Floris books have published three books for children, which focus on gardening.
Floris books are the largest children's book publisher in Scotland. They publish board and picture books, international stories in translation, classics, story books, craft and activity books.
"How Does My Garden Grow?"
focuses on a character named Sophie who lives in the city, and her vegetables come from the supermarket. Then she goes to visit her grandparents in the countryside - and soon discovers how much there is to learn about how things grow.
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In "How Does My Fruit Grow?"
Sophie, has learnt about growing fruit when she visited her aunt and uncle in the countryside. When she moves to a new town she discovers more about the fruits that grow there and finds new friends.
Both of the Sophie titles are suitable for ages 4-7.
Frances E. Millhouser, from the School Library Journal said: “This warm story of a child's summer at her grandparents' French country farm lovingly describes basic gardening techniques. As Sophie and Granddad John work together, city girl Sophie learns how to prepare a plot and then plants seeds, waters them, and watches the seedlings grow into productive plants. She helps harvest and eat the peas, radishes, and green beans that come from her garden instead of a supermarket. Fresh colours abound in the illustrations of Sophie, her grandparents, and her new friends. Creatures important to gardeners -- birds, butterflies, bees, rabbits, bats, moles, worms, slugs, snails, and grubs -- are beautifully pictured, as are the vegetables harvested throughout the summer. Sophie helps with autumn garden chores and late harvests as well as winter preparations during weekend visits. When spring comes again, Sophie creates a garden on her balcony with a friend. This combination of engaging story and gardening information will delight and teach readers.”
The writer of the Sophie books, Gerda Muller, was born in Naarden, Holland. She attended the Fine Arts School of Amsterdam and Ecole Estienne of Paris. She has illustrated over 120 books for children and her books have been translated into many languages.
From another book series, there is "Evie and the Strawberry Patch Rescue",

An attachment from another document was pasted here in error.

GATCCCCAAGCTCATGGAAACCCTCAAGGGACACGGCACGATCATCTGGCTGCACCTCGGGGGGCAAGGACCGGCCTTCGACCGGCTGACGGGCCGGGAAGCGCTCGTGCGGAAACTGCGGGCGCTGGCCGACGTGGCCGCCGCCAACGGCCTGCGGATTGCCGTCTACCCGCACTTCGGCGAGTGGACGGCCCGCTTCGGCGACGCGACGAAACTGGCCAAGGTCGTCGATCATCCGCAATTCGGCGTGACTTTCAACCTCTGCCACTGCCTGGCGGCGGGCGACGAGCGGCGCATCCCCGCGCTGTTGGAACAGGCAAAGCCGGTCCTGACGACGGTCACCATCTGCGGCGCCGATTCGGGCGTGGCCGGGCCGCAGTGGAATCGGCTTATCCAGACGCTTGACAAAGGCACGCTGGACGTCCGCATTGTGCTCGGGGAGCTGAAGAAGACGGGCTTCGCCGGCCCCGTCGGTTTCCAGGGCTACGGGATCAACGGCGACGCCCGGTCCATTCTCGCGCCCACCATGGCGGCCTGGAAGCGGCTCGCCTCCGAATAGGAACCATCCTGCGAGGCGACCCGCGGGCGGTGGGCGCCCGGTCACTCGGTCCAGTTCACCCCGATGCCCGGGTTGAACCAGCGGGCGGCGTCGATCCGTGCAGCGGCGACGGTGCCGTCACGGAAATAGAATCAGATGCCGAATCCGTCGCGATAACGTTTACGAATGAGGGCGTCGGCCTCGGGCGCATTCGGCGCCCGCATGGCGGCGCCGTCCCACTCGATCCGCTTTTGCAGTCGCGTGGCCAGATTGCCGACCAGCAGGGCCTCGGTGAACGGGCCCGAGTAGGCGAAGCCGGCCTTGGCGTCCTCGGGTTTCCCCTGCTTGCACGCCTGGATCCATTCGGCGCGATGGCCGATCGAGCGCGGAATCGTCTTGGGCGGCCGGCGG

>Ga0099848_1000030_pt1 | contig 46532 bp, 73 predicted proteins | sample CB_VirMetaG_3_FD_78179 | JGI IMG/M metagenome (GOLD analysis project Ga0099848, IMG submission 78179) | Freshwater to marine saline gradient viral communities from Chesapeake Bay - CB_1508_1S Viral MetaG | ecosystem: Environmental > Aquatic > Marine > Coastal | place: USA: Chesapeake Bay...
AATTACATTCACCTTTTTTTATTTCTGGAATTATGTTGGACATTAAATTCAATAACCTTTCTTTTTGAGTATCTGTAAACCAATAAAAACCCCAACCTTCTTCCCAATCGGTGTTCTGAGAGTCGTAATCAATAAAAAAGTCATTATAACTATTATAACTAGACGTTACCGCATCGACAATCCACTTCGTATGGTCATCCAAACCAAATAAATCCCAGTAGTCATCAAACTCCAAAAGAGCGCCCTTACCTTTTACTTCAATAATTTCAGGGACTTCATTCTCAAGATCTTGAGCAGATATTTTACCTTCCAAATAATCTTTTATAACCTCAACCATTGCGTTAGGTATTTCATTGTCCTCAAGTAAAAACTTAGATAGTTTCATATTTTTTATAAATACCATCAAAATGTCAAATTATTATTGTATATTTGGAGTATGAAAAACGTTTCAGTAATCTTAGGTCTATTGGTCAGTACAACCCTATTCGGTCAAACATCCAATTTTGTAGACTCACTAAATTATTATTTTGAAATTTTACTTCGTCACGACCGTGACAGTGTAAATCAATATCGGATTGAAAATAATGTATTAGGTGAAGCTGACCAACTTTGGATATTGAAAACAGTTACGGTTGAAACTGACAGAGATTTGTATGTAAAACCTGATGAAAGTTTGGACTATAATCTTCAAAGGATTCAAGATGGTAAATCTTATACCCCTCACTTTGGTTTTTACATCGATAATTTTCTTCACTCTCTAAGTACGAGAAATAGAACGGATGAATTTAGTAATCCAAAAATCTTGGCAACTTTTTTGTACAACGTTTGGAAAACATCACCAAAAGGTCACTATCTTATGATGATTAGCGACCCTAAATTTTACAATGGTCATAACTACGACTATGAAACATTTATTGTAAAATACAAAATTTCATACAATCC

which revolves around Evie, the Strawberry Fairy. Evie finds her strawberry patch flooded, and she needs to find somewhere for her plants to live. With the help of her friends, Evie moves them to a new home. The story is best suited to 3-7 year olds.
Alexandria, Age 7, stated for Kids Book Buzz: “I liked this book because it’s hilarious that Evie has to leave her strawberry patch. If I were her, I would have just dumped out the teapot, but then again, she is a fairy. She is a very cute fairy, and the illustrations are very cute, and I am so excited about the next book in the series. I believe this is a very good book for all ages, and everyone will be able to enjoy it for the rest of their lives, hopefully. It reminds me of Rainbow Magic, which is good for older kids, except this is better because there are no mean words or mean characters.”
Stefanie Dahle, who penned the Evie the Strawberry Fairy books, is a bestselling children's author and illustrator. She is well-known in Germany, where her books have sold over half a million copies.
There has been substantial research into the importance of books for children’s development, as well as the impact that gardening and interacting with nature have on young minds.
Research conducted by the University of Wisconsin and the University of Illinois indicates that children’s stories are an effective method for teaching social-emotional skills. Additional research, conducted by McCulliss and Chamberlain in 2013, suggests that using books therapeutically (bibliotherapy), in classrooms, helps foster healthy social and emotional growth in children. It helps children to develop insight, a deeper understanding of self, solutions to personal problems, and development of life skills.
In research from Michigan State University
, gardening with young children has been proven to help their development. For example, practicing movement and balance when carrying tools from one place to the other; or fine motor skills when children use a trowel or pick up tiny seeds to plant. The sensory stimulation of being in the garden – for example the sound of water, the texture of the soil – has been proven to be extremely beneficial for childrens’ wellbeing.